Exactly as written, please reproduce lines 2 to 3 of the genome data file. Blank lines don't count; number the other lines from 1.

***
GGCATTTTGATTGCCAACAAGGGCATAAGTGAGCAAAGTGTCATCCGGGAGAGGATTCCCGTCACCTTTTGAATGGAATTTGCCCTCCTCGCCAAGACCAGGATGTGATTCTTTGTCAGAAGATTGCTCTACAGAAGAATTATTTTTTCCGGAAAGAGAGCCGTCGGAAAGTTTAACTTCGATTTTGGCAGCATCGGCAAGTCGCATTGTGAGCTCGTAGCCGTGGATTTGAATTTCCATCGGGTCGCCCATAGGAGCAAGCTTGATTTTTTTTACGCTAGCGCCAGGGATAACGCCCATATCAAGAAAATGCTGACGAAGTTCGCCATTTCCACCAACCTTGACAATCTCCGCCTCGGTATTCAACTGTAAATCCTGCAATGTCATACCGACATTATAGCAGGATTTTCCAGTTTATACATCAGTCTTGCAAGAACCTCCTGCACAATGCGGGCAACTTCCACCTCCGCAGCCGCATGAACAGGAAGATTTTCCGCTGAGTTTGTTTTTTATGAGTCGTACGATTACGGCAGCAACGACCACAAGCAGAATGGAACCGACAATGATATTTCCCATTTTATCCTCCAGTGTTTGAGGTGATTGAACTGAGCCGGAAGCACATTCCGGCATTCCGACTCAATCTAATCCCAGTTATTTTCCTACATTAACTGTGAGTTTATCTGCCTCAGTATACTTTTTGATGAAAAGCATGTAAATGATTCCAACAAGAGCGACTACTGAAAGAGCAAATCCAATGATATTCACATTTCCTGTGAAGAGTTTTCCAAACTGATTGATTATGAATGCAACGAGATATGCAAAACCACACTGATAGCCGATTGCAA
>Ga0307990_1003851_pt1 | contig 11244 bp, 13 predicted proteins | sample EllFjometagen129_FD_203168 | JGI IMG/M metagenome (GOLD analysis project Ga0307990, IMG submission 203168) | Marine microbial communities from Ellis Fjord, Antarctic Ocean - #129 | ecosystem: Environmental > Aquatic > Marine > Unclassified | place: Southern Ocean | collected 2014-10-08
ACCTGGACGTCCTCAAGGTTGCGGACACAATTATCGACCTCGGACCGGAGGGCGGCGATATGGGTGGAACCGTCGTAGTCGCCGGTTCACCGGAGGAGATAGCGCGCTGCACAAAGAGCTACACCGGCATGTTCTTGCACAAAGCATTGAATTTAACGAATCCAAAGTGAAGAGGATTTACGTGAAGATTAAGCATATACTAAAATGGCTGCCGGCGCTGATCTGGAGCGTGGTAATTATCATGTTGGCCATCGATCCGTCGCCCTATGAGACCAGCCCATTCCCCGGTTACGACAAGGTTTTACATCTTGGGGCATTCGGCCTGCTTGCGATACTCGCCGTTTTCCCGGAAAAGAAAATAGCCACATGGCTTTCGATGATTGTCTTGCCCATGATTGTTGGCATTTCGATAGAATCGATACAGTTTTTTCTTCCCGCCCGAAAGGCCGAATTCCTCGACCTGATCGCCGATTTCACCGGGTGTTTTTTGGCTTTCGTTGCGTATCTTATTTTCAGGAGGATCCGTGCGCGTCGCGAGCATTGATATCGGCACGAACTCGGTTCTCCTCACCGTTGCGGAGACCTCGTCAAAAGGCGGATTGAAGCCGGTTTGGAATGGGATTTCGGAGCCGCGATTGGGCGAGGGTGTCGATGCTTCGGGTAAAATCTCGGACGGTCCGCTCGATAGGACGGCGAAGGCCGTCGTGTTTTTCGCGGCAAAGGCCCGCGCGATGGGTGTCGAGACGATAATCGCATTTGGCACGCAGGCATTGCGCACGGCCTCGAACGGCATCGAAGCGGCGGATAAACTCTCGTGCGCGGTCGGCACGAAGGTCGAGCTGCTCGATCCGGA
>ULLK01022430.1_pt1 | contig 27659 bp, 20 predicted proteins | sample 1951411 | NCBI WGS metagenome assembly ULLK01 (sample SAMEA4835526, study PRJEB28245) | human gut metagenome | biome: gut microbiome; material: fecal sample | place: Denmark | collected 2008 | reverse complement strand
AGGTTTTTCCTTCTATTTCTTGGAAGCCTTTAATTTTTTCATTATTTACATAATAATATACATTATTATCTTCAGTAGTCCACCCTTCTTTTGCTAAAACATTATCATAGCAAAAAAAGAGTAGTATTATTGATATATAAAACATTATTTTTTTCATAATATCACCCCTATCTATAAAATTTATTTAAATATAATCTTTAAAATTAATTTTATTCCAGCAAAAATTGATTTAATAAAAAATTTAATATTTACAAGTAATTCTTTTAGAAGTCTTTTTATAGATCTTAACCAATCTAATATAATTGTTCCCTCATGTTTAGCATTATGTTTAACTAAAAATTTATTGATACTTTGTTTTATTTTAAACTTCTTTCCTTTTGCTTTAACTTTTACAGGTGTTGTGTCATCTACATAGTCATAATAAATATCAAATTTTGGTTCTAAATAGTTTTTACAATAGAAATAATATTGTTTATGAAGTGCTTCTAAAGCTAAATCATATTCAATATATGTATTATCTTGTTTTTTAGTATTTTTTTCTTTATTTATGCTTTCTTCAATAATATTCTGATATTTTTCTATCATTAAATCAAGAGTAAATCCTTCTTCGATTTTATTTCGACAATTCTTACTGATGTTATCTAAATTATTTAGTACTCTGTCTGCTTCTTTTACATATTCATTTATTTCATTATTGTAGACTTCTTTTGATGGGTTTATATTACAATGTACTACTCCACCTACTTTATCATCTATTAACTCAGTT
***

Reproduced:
>Ga0307990_1003851_pt1 | contig 11244 bp, 13 predicted proteins | sample EllFjometagen129_FD_203168 | JGI IMG/M metagenome (GOLD analysis project Ga0307990, IMG submission 203168) | Marine microbial communities from Ellis Fjord, Antarctic Ocean - #129 | ecosystem: Environmental > Aquatic > Marine > Unclassified | place: Southern Ocean | collected 2014-10-08
ACCTGGACGTCCTCAAGGTTGCGGACACAATTATCGACCTCGGACCGGAGGGCGGCGATATGGGTGGAACCGTCGTAGTCGCCGGTTCACCGGAGGAGATAGCGCGCTGCACAAAGAGCTACACCGGCATGTTCTTGCACAAAGCATTGAATTTAACGAATCCAAAGTGAAGAGGATTTACGTGAAGATTAAGCATATACTAAAATGGCTGCCGGCGCTGATCTGGAGCGTGGTAATTATCATGTTGGCCATCGATCCGTCGCCCTATGAGACCAGCCCATTCCCCGGTTACGACAAGGTTTTACATCTTGGGGCATTCGGCCTGCTTGCGATACTCGCCGTTTTCCCGGAAAAGAAAATAGCCACATGGCTTTCGATGATTGTCTTGCCCATGATTGTTGGCATTTCGATAGAATCGATACAGTTTTTTCTTCCCGCCCGAAAGGCCGAATTCCTCGACCTGATCGCCGATTTCACCGGGTGTTTTTTGGCTTTCGTTGCGTATCTTATTTTCAGGAGGATCCGTGCGCGTCGCGAGCATTGATATCGGCACGAACTCGGTTCTCCTCACCGTTGCGGAGACCTCGTCAAAAGGCGGATTGAAGCCGGTTTGGAATGGGATTTCGGAGCCGCGATTGGGCGAGGGTGTCGATGCTTCGGGTAAAATCTCGGACGGTCCGCTCGATAGGACGGCGAAGGCCGTCGTGTTTTTCGCGGCAAAGGCCCGCGCGATGGGTGTCGAGACGATAATCGCATTTGGCACGCAGGCATTGCGCACGGCCTCGAACGGCATCGAAGCGGCGGATAAACTCTCGTGCGCGGTCGGCACGAAGGTCGAGCTGCTCGATCCGGA